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That diesel 911 is not good for the fuel system at all. It has no lube in it and is only for diesel that is gelled, it is not for general use. You can use a light dose of power service (white bottle) but really the diesel stations usually put antigel in already. It was -10F last year and I never had a problem and that's in Missouri so even down here they put enough antigel in to protect against gelling. The reason it starts better is because diesel 911 is like ether in a bottle. It makes the cetane a lot higher and allows the engine to fire right up. But as I stated, it is NOT good for the fuel system at all. The only way to get high cetane (which makes it start good as you noticed) without compromising lubrication is with biodiesel. That stuff is one of the best forms of fuel when it comes to lubrication, however, it gels at a relatively high point. Stations should account for this though and so you can get B20 that should be good to 0F. Personally, run diesel from a reputable station, don't add any antigel, let it crank another time or 2, and don't worry about it.

As for why it cranks over longer sometimes, I've noticed this as well. I am not sure if yours is a 12V or 24V but mine is a 12V and some days it likes to crank a few more turns for good measure or who knows what. 24V should be consistent with starting.
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  #17  
Old 12-14-2011, 12:42 PM
Gutterwffw66 Gutterwffw66 is offline
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Mine is a 24 Valve. It's not even that cold here. Something is up. I did notice that when i let the fuel pump cycle three times... (By giving the engine a bump, wait till the pump shuts off and bump it another two more times) it starts right up. I do plug it in but only when the temp is 28 Degrees F or lower. And I guess i will not be putting that 911 in there anymore. I didn't know that about that stuff. what about the LUCAS treatment that is good isn't it???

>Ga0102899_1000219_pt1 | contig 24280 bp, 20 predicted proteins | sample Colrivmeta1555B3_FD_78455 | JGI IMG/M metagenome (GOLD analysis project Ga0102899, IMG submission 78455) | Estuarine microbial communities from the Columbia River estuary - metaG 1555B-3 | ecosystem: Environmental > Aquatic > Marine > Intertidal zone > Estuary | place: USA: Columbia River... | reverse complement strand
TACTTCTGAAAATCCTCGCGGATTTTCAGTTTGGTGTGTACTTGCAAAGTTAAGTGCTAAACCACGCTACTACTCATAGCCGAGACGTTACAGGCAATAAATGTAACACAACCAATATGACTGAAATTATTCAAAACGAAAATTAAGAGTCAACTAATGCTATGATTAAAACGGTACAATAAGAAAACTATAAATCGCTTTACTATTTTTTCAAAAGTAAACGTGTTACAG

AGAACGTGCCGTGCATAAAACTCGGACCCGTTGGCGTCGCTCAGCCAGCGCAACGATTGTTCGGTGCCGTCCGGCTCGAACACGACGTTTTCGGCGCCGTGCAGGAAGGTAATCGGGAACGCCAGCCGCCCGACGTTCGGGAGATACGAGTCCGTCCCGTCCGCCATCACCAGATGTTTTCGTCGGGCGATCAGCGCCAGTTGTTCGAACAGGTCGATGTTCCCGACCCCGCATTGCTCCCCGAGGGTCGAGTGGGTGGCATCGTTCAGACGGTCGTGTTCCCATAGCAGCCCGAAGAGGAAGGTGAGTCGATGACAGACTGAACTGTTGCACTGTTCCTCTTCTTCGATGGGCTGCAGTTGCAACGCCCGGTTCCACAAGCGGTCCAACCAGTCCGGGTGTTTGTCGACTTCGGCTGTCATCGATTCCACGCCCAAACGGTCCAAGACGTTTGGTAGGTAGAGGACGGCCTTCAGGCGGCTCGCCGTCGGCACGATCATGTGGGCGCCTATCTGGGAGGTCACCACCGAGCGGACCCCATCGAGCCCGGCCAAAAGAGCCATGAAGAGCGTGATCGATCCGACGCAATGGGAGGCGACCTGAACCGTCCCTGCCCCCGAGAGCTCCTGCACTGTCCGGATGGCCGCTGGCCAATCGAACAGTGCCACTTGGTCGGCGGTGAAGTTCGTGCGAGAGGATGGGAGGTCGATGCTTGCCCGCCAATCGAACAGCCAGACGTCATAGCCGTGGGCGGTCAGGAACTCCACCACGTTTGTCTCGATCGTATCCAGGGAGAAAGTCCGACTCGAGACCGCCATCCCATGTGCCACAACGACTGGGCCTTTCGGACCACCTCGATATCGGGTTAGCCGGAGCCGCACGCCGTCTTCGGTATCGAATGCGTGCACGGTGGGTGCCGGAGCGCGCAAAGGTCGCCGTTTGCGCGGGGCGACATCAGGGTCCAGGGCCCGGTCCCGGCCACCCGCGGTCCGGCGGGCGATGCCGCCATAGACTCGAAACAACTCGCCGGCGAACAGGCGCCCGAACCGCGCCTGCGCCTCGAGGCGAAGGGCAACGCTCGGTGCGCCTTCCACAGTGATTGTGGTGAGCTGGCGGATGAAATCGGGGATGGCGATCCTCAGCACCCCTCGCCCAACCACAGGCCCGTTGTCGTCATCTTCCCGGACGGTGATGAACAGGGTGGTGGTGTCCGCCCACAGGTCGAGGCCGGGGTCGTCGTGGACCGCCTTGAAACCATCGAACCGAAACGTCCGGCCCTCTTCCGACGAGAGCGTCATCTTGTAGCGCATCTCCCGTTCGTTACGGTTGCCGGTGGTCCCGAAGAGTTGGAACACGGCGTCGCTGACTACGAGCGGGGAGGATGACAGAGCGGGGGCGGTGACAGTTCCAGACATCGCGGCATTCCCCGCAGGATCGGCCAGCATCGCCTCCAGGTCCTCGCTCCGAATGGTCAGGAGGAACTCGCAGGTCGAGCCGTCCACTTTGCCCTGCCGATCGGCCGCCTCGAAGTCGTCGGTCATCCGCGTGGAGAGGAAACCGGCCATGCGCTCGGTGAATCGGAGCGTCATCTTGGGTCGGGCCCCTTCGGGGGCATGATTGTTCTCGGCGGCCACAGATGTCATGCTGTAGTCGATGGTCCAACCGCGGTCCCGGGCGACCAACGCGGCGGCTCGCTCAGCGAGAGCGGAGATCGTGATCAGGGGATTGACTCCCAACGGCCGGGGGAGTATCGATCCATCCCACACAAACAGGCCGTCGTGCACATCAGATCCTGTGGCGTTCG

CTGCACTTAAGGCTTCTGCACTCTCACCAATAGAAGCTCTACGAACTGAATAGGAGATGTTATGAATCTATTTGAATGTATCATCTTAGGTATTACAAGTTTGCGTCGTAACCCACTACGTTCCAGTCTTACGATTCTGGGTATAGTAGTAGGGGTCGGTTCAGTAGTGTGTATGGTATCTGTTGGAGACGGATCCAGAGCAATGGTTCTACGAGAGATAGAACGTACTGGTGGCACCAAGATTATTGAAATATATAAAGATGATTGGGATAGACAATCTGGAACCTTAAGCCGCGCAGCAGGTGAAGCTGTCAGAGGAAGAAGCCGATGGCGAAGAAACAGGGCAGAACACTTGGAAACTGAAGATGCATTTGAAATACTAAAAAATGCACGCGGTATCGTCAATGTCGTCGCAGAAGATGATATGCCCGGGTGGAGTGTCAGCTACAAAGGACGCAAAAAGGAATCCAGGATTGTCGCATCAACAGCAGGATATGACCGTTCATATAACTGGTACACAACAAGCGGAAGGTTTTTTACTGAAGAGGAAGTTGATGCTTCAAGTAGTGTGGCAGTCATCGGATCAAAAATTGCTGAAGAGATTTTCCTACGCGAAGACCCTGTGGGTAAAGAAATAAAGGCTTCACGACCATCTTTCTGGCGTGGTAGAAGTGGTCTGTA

Last edited by Gutterwffw66; 12-14-2011 at 12:46 PM.
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  #18  
Old 12-14-2011, 04:17 PM
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Most of us use 2 stroke oil, it lubes up the system well. You use 1 ounce to 1 gallon, i.e. you fill up with 20 gallons, you put in 20 ounces.
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  #19  
Old 12-14-2011, 08:14 PM
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Quote:
Originally Posted by Gutterwffw66 View Post
Mine is a 24 Valve. It's not even that cold here. Something is up. I did notice that when i let the fuel pump cycle three times... (By giving the engine a bump, wait till the pump shuts off and bump it another two more times) it starts right up. I do plug it in but only when the temp is 28 Degrees F or lower. And I guess i will not be putting that 911 in there anymore. I didn't know that about that stuff. what about the LUCAS treatment that is good isn't it???
That sounds like a weak lift pump. Do you happen to know what your fuel pressure is?
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  #20  
Old 12-15-2011, 08:30 PM
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Quote:
Originally Posted by stodg73 View Post
Most of us use 2 stroke oil, it lubes up the system well. You use 1 ounce to 1 gallon, i.e. you fill up with 20 gallons, you put in 20 ounces.
In my old 24 valve, I would just dump in a quart of Amsoil Intercepter before I fueled up. Usually put 20-25 gallons in when I fueled. I also use Power Service (white bottle) religiously, even still in my 08. My 08 does not require any additional lube due to the truck being designed to run Ultra Low. I like the PS for an Anti-jell. Jelled diesel is NO fun!